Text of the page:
Specifically needed to improve the efficiency of oxalic acid dihydrate production is a process made in one reaction chamber, i.e., a one-pot process, and one that is more environmentally benign, such as when the discharge waste salt of such a process is sodium chloride, which need not be disposed in a landfill.

SUMMARY OF THE INVENTION

Disclosed herein is a process comprising:

a) contacting an aqueous solution of hydrochloric acid with sodium oxalate in a reaction zone at a temperature between about 35° C. and about 140° C. to form a mixture,

wherein the molar ratio of the water to the sodium oxalate is between 20 to 1 and 350 to 1 and the molar ratio of the hydrochloric acid to the sodium oxalate is greater than 3 to 1 and less than 45 to 1.

b) cooling the mixture to a temperature between about −10° C. and about 25° C. to form precipitated oxalic acid dihydrate in a slurry; and

c) separating the precipitated oxalic acid dihydrate from the slurry, thereby leaving a first residual solution.

Steps a and b may be carried out in one reaction chamber.

The disclosed method may further comprise the steps of recovering both the unreacted hydrochloric acid and the unprecipitated oxalic acid from a residual solution and recycling the recovered hydrochloric acid and the recovered oxalic acid back to the reaction zone. Alternatively, either the unreacted hydrochloric acid or the unprecipitated oxalic acid may be recovered and recycled back to the reaction zone. In any case, the unrecovered oxalic acid may be neutralized with a sodium-containing base solution to form precipitated sodium oxalate, which, after separation from a residual solution, may be recycled back to the reaction zone.

BRIEF DESCRIPTION OF THE DRAWINGS

FIG. 1 shows a generalized process of manufacture by reacting sodium oxalate and hydrochloric acid to result in oxalic acid.

FIG. 2 shows a recycling variant of FIG. 1, in which the sodium oxalate reagent is transferred back to the beginning of the process.

FIG. 3 shows a recycling variant of FIG. 1, in which hydrochloric acid and/or oxalic acid are recovered and recycled back to the reaction step.

FIG. 4 shows a recycling variant of FIG. 3, in which the sodium oxalate reagent is transferred back to the beginning of the process

FIG. 5 shows an X-ray diffraction pattern of the separated solid of Example 1 indicating the presence of oxalic acid dihydrate.

FIG. 6 shows an X-ray diffraction pattern of the separated solid of Example 2 indicating the presence of sodium hydrogen oxalate monohydrate.

DETAILED DESCRIPTION

Described herein is a process for the manufacture of oxalic acid dihydrate by reacting together hydrochloric acid and sodium oxalate in a certain ratio of molar amounts of these reagents and under certain reaction conditions. This process may be performed in a single reaction chamber as a single reaction step. Both sodium oxalate and hydrochloric acid are inexpensive reagents produced in excess of demand by other industrial processes. Their conversion in a single reaction step into useful oxalic acid dihydrate can reduce the waste streams of other industrial processes. Plus, the waste stream of the currently described oxalic acid dihydrate manufacture is a sodium chloride solution that may be environmentally benign enough for discharge into large bodies of water.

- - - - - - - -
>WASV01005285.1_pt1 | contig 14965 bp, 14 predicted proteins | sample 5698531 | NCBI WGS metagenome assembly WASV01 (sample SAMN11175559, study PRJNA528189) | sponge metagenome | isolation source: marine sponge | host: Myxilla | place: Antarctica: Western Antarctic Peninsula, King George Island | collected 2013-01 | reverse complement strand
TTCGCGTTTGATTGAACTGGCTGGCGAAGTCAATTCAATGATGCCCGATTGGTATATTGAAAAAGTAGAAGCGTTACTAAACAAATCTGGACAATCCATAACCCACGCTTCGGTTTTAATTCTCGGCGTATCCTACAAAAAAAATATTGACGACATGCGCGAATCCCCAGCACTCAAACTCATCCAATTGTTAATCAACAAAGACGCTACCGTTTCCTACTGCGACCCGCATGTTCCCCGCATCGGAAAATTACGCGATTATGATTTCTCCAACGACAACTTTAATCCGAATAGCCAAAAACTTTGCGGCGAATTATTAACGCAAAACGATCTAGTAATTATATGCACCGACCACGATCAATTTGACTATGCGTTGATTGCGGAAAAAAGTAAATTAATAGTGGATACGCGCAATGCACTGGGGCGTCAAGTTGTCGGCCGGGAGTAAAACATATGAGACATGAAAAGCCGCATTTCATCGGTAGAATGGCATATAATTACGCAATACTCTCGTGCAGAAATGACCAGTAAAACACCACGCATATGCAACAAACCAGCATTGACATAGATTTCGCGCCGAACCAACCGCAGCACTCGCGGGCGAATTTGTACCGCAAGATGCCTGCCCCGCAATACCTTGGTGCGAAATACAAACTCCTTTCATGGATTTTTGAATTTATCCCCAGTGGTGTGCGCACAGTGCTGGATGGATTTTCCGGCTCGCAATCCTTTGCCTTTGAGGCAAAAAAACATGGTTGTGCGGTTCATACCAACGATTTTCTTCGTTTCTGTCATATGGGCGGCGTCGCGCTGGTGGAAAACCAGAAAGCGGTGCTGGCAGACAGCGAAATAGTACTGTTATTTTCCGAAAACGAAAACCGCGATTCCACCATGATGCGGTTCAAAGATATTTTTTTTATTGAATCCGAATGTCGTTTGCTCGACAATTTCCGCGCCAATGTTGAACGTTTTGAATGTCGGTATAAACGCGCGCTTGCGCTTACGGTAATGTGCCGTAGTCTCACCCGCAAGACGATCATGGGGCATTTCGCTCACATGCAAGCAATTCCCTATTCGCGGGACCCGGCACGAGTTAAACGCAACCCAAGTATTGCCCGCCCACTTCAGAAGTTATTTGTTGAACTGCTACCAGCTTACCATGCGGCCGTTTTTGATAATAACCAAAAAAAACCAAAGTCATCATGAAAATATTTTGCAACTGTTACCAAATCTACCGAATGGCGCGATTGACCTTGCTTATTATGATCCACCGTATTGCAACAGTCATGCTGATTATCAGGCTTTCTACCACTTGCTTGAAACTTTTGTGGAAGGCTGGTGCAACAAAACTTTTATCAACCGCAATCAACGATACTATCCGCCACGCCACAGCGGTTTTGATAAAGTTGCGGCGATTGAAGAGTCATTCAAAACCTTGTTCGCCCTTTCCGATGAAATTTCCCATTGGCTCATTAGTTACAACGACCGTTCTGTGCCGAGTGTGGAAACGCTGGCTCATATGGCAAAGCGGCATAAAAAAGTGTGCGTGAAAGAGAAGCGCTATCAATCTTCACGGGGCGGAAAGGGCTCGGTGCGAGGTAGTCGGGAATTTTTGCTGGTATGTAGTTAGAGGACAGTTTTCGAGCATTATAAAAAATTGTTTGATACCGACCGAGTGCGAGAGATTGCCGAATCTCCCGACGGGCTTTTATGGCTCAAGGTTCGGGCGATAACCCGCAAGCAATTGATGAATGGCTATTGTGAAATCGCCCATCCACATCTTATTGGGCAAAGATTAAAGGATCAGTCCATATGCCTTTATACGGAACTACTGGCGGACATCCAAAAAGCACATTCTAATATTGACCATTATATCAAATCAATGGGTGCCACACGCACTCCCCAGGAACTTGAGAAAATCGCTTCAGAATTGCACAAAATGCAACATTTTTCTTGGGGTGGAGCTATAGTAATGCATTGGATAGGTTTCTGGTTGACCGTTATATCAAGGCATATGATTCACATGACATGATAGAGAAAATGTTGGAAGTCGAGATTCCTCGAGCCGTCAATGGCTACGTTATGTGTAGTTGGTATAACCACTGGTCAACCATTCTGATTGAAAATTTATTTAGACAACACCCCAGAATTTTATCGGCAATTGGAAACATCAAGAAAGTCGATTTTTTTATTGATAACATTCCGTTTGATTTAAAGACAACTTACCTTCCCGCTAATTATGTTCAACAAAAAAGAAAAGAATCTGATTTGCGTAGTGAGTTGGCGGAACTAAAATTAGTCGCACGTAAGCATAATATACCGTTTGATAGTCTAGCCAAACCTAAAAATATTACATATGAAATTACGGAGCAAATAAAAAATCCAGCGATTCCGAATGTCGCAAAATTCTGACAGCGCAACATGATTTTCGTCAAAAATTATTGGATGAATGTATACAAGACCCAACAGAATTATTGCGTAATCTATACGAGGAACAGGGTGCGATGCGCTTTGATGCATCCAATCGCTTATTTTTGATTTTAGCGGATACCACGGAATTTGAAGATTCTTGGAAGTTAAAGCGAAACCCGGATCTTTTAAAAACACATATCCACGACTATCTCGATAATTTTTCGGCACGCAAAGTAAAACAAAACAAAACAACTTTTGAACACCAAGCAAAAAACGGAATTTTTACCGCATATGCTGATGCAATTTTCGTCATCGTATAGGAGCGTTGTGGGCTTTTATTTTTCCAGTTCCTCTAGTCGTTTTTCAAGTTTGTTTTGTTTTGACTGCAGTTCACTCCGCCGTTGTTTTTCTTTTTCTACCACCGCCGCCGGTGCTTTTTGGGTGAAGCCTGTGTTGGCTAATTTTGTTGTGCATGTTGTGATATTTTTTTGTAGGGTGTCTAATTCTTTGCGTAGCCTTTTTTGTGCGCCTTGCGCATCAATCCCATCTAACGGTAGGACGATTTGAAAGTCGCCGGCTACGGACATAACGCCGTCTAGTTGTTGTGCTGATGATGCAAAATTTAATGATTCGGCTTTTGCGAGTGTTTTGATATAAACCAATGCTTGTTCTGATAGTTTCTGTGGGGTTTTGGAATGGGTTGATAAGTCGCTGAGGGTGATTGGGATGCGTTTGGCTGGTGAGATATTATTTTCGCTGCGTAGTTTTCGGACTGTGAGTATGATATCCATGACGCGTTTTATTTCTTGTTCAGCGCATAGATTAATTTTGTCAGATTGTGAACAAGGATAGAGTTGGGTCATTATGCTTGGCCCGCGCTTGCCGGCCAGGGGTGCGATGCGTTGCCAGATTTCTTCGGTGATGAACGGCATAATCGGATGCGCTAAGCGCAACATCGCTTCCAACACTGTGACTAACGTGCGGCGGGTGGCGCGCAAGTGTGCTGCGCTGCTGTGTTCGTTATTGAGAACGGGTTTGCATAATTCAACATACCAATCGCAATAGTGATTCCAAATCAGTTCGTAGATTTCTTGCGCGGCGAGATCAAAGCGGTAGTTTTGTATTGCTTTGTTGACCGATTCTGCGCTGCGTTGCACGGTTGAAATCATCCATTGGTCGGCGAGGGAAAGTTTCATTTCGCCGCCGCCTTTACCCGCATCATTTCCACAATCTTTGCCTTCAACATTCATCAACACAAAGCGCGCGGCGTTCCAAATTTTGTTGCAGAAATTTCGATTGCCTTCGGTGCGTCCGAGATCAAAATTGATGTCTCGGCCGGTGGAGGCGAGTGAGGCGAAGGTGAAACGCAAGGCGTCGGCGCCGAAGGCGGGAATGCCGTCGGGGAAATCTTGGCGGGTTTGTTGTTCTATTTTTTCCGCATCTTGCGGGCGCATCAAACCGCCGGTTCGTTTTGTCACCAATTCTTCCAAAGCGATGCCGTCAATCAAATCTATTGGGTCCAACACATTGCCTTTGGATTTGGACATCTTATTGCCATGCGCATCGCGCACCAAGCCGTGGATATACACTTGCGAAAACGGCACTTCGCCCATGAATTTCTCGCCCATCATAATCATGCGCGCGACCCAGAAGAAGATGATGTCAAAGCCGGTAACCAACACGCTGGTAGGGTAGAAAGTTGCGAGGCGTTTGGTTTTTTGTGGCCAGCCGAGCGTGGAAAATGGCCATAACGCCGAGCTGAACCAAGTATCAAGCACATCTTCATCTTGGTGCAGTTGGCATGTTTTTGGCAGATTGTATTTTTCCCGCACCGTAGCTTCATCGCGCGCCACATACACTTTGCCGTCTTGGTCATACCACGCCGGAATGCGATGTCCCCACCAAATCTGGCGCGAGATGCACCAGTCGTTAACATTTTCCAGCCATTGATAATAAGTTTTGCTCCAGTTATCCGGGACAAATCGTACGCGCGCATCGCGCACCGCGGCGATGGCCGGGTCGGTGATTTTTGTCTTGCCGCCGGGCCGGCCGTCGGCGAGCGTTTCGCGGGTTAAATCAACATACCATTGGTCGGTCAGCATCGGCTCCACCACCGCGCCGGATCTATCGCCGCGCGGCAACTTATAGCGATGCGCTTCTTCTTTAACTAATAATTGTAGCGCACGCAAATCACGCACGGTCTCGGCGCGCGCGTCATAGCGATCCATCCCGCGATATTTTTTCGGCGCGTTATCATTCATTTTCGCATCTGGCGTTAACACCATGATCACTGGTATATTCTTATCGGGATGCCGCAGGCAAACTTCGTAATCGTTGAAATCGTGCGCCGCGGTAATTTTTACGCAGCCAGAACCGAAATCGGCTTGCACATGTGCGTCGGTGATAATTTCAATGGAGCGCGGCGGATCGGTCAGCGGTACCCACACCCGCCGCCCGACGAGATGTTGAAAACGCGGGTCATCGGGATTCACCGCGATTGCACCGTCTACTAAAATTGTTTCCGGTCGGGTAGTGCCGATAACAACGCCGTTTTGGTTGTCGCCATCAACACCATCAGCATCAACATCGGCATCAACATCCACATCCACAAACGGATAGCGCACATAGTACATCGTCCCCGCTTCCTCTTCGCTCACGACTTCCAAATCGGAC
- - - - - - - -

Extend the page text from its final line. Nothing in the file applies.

Reacting hydrochloric acid with sodium oxalate may take place in one reaction chamber. Either or both reagents may be recycled back to the beginning or front-end step of the process to further reduce costs and provide an increased amount of starting material. In addition to the novelty of this manufacture, the process of recycling hydrochloric acid and sodium oxalate in this manufacture has not heretofore been practiced.

Definitions

The following definitions explain, illuminate and clarify elements recited in the claims and used herein.

As used herein, “recycling” means sending material from the back end of the manufacture process to the front end.

As used herein, “recovery” is the physical separation of a chemical from a residual solution for the purpose of being recycled.

As used herein, “molar ratio” is the quantitative comparison between the amounts of two chemicals in a mixture, solution, etc., which identifies their stoichiometric relationship to each other and which is typically given as a quotient.

As used herein, “residual solution” is a general term to indicate the solution that remains after the product formed by a separation or a precipitate-forming reaction, has been removed from the reaction mixture.

As used herein, “oxalic acid” refers to oxalic acid in solution and “oxalic acid dihydrate” refers to oxalic acid in crystallized form.

FIG. 1 outlines a generalized manufacturing process of oxalic acid. The first step is to contact an aqueous solution of hydrochloric acid with sodium oxalate. The hydrochloric acid used should be in an amount greater than about 3 moles but less than about 45 moles per mole of sodium oxalate. The amount of water present should be greater than about 20 moles but less than about 350 moles per mole of sodium oxalate. In order to dissolve the sodium oxalate, the reaction should occur at a temperature in the range of about 35° C. to about 140° C. and the reagents should be thoroughly stirred.